On the second plane ride there is a distinguished passenger, a WWII veteran who is celebrating his 90th birthday. He was in Pearl Harbor all those years ago and now he returns for the first time with his wife.
Our hotel room has two little, clean twin beds on wood platforms, a closet that smells so strange (maybe like dog food?), and the best water pressure. My sister says it is the “spring break” hotel she never got. Most nights, she showers first because she needs more time to get ready. I try to rest as I wait, listening to the Pandora 90s Summer Mix on her phone. My favorite, secret love song comes on.
Our first day trip
The U.S.S. Arizona Memorial. The black and white footage of the tropical harbor on fire, the feeling that this place was so helpless in its waiting. An audio guide allowed me to experience in solitude. Looking through the water to the rusty, fuzzy ship below, so little to separate and yet left forever. The stains of oil on the surface, the urns of men being returned to their comrades.
A little rain cloud has begun to follow us, sometimes refreshing, sometimes irritating like another little sibling throwing small tantrums in public. It pours, then its sunny, then it sprinkles and the sun still shines. It feels like a reference to Winnie the Pooh.
The dinners with men and women I have known my whole life. On this trip a lot of people remember my Papa, my big Irish Grandfather. They miss him here, and even though I never came to this place with him, I can imagine how he must have enjoyed it. I miss him too and the memories make me proud.
Not everything here is paradise. A stranger asks “Can I rape you?” The spray on sun screen, mixed with sweat turns my clothes neon yellow, I think at first that I am sick. Tired from the drinking and time change. Arguments. Silence. I fail at surfing.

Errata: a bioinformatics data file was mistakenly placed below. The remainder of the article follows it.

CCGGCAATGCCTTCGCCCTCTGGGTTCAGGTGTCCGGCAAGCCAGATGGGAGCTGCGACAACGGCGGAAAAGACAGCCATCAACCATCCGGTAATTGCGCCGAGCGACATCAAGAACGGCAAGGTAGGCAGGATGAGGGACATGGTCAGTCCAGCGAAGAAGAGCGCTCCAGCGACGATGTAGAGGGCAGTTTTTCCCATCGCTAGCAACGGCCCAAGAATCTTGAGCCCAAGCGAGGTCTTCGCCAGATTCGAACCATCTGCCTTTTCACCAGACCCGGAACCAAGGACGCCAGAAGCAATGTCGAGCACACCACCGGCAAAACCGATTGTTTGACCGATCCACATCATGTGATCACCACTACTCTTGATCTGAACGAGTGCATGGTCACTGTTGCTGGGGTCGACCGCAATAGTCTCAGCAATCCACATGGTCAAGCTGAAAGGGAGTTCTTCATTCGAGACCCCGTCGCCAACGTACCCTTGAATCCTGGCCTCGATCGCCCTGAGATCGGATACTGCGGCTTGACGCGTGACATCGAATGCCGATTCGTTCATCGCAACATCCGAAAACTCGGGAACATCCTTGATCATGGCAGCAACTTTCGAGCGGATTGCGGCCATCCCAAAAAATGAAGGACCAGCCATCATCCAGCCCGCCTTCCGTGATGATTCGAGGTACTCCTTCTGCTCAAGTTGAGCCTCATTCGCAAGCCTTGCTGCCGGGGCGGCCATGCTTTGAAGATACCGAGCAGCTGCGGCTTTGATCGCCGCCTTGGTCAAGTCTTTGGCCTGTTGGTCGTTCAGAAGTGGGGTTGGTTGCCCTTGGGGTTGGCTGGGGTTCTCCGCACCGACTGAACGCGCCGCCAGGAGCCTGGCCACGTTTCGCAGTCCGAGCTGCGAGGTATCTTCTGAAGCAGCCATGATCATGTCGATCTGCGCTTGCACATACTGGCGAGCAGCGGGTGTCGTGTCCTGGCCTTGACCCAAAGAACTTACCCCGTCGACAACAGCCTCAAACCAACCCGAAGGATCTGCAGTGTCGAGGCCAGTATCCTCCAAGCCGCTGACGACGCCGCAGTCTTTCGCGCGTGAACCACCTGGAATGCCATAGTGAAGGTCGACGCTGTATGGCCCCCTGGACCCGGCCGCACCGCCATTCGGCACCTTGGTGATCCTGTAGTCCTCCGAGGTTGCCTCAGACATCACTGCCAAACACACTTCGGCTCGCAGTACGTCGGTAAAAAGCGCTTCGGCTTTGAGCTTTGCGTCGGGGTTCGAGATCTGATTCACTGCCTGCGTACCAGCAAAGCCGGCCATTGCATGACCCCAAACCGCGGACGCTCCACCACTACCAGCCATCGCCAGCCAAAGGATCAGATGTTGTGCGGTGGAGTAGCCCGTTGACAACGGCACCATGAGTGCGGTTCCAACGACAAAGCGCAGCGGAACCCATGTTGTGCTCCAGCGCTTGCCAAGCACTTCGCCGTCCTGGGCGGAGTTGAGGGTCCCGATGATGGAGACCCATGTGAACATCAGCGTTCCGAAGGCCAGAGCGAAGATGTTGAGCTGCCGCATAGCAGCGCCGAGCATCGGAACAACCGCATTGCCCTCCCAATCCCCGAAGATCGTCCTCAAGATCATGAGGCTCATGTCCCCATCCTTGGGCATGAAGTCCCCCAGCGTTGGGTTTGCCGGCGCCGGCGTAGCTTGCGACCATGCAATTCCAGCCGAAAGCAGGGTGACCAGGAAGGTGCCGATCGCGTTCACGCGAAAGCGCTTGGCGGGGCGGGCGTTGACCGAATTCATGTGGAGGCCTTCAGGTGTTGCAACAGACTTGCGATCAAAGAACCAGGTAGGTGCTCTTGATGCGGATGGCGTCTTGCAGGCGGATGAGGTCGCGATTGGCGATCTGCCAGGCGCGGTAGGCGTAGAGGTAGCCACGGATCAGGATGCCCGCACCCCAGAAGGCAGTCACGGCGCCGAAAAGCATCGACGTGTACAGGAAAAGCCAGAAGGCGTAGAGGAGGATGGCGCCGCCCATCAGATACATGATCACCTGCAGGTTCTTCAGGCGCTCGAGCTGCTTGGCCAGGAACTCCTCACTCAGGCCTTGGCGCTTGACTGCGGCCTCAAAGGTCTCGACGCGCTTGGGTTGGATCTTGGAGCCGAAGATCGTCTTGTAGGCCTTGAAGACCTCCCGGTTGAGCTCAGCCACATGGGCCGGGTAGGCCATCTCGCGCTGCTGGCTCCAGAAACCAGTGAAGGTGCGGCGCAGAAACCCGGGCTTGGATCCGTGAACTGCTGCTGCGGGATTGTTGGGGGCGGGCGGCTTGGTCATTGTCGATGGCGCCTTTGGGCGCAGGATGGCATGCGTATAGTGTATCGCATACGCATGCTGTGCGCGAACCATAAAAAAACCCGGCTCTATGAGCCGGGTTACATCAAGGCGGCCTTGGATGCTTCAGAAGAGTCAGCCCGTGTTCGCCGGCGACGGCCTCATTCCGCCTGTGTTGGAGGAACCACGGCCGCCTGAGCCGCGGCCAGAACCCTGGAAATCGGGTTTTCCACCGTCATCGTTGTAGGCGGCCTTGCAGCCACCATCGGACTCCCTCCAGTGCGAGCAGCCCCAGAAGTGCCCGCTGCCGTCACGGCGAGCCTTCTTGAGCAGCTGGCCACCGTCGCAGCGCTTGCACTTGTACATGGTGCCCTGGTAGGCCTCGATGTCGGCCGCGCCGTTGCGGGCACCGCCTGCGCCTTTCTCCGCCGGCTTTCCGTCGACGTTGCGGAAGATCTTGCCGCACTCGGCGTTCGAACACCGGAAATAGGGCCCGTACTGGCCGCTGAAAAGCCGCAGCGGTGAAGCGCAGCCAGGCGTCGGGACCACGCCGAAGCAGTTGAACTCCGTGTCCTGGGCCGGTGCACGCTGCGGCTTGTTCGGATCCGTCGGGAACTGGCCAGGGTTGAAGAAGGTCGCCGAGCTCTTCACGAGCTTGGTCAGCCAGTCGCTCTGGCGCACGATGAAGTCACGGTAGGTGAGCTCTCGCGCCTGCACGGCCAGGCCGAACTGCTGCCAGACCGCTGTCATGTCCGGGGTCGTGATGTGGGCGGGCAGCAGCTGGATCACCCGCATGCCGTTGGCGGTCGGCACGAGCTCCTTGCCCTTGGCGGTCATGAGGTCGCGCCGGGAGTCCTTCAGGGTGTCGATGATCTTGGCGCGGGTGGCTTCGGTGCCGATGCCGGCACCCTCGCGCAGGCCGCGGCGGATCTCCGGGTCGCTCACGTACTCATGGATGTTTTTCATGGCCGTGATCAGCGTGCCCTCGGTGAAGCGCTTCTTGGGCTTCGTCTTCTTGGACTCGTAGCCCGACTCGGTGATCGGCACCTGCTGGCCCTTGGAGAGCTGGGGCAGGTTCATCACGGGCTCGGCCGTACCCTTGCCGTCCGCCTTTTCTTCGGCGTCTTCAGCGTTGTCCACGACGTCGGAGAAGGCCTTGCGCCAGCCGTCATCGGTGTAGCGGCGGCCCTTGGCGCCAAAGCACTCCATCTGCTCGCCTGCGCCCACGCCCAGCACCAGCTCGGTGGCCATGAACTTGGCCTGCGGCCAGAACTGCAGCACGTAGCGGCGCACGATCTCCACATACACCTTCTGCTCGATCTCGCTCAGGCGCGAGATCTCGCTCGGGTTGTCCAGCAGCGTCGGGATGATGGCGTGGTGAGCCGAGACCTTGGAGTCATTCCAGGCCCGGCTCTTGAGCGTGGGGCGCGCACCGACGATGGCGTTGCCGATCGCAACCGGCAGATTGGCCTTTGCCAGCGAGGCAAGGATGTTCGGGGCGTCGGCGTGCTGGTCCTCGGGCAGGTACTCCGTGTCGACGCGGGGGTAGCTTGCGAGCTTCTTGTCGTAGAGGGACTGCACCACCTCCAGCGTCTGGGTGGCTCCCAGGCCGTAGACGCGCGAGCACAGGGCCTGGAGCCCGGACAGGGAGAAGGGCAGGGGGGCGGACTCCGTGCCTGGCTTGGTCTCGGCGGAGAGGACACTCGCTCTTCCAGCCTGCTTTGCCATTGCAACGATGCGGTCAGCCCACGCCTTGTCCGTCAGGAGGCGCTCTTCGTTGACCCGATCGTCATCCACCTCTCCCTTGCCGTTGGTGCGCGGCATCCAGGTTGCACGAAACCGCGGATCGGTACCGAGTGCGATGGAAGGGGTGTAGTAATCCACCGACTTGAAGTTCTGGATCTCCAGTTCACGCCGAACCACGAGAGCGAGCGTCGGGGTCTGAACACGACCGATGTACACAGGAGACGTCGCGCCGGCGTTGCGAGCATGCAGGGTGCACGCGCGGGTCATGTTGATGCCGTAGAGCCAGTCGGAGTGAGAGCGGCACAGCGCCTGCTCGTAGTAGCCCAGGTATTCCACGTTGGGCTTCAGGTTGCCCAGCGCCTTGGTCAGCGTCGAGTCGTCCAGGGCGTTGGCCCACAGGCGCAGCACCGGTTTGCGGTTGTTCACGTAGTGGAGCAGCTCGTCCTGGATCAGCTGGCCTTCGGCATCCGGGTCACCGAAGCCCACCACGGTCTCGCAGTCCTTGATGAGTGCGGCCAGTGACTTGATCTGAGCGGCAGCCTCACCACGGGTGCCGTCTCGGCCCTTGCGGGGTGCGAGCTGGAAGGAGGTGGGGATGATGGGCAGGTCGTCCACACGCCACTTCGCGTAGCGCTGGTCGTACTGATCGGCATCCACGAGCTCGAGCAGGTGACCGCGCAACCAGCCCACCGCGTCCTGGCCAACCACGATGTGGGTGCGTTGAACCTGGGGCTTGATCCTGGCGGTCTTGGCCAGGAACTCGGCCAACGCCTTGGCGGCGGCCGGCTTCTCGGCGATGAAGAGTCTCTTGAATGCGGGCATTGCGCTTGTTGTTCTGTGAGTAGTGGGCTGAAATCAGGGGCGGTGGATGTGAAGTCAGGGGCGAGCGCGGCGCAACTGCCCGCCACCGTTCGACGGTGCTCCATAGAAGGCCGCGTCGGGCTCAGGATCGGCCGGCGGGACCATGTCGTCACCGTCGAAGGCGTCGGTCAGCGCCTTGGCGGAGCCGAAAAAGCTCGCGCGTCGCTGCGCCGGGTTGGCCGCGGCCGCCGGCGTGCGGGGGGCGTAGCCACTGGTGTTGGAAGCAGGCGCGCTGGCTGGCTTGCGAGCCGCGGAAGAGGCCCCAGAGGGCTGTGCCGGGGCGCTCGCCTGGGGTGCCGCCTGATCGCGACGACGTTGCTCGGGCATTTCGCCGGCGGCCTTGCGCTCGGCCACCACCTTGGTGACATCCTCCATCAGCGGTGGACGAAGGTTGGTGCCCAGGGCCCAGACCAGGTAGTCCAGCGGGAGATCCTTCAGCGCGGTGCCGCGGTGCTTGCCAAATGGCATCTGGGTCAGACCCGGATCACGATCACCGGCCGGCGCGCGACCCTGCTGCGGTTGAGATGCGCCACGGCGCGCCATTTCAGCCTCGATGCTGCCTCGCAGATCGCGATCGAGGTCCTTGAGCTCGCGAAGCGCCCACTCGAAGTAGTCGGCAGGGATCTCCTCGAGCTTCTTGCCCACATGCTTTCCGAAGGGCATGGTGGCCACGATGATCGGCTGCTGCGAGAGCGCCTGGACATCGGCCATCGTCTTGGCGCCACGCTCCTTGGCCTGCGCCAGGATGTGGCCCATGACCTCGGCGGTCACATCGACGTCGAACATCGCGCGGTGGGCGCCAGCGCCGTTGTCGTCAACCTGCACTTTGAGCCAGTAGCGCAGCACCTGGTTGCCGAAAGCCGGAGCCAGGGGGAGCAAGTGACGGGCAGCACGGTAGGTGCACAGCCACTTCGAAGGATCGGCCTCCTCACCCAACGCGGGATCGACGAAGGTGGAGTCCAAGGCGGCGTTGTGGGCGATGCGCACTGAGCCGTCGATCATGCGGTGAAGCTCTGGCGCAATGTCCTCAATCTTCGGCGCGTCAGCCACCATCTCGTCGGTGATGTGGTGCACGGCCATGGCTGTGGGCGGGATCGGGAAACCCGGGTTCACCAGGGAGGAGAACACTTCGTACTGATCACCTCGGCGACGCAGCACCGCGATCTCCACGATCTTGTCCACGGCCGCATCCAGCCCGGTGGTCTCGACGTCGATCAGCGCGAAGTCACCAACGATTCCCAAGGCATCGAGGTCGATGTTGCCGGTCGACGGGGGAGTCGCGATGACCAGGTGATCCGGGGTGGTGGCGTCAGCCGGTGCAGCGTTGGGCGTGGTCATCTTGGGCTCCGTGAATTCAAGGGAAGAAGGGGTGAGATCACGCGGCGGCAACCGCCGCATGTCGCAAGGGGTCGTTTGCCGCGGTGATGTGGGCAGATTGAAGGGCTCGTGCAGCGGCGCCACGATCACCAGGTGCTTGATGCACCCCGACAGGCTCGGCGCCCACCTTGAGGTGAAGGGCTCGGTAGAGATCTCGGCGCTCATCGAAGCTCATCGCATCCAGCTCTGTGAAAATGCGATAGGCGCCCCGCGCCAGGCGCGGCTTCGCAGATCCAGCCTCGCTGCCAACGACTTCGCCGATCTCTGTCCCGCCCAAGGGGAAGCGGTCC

Another hike to a hike of old volcanoes and dry grass overlooking the blue Pacific. I wanted to take more time, but my sister moves fast and so we follow. I notice how skilled I have gotten at taking photos on the move, a theme of our family vacations (and lit in New York). Movement. On the go. Touching many rocks, leaves, grass, metal. Smelling the hike. Using all my senses as I focus on breathing and climbing past other hikers up stairs, through tunnels, on slanted stone and mud.
The Iolani Palace is a reminder of the vibrant culture these islands hold on to, being confronted with the western cultures that conquer. There is a quote on the audio guide about Hawaii gaining her sovereignty, meaning now or in the future? I want to know this history and these beliefs and desires. To understand better this place as more than just a land to sun and swim, that those who matter most are not the tourists, but those who call life, here.
There is much positive. Walking the beach. Morning yoga. High Tea at the old hotel. Catching up with a mentor I have missed. All the weddings to watch. A supportive talk with my Aunt who is proud of who I am. Touched.
We hike to Manoa Falls. It is pouring rain and a slippery adventure that gets my adrenaline pumping as I hop up the path. There is something liberating about being so drenched that staying dry is no longer a thought or option.
Zipping through the Land
I have always wanted more speed and could cruise those zip lines all day if allowed. Our guides are upbeat and their energy contagious. But I am surprised to find that this place and company are more than that. Situated on a farm that grows all kinds of produce, we are treated to tomatoes, apple bananas, nuts. We are taught that native Oahu used to be split up into self sustaining sections that stretched from mountain to sea and that the lines would be drawn to make each section as equal as possible in its resources. There was an old saying “if we take care of the land, the land will take care of us.” What could be more true and yet more ignored in todays world. According to our guides, with the modern consumer culture, if Oahu were to be cut off from the rest of the world, they could only supply essentials for 8 days. A bleak statistic in this world of natural and human disaster.
I find so much while others drive. Observing and taking my on the go photos (this means taking hundreds and keeping a dozen.)
A final sunset before saying goodbye. I meditate on the beach alone, while watching it. Should I ask with my hands to be grounded or to communicate? I know what I need and choose the ground of this land.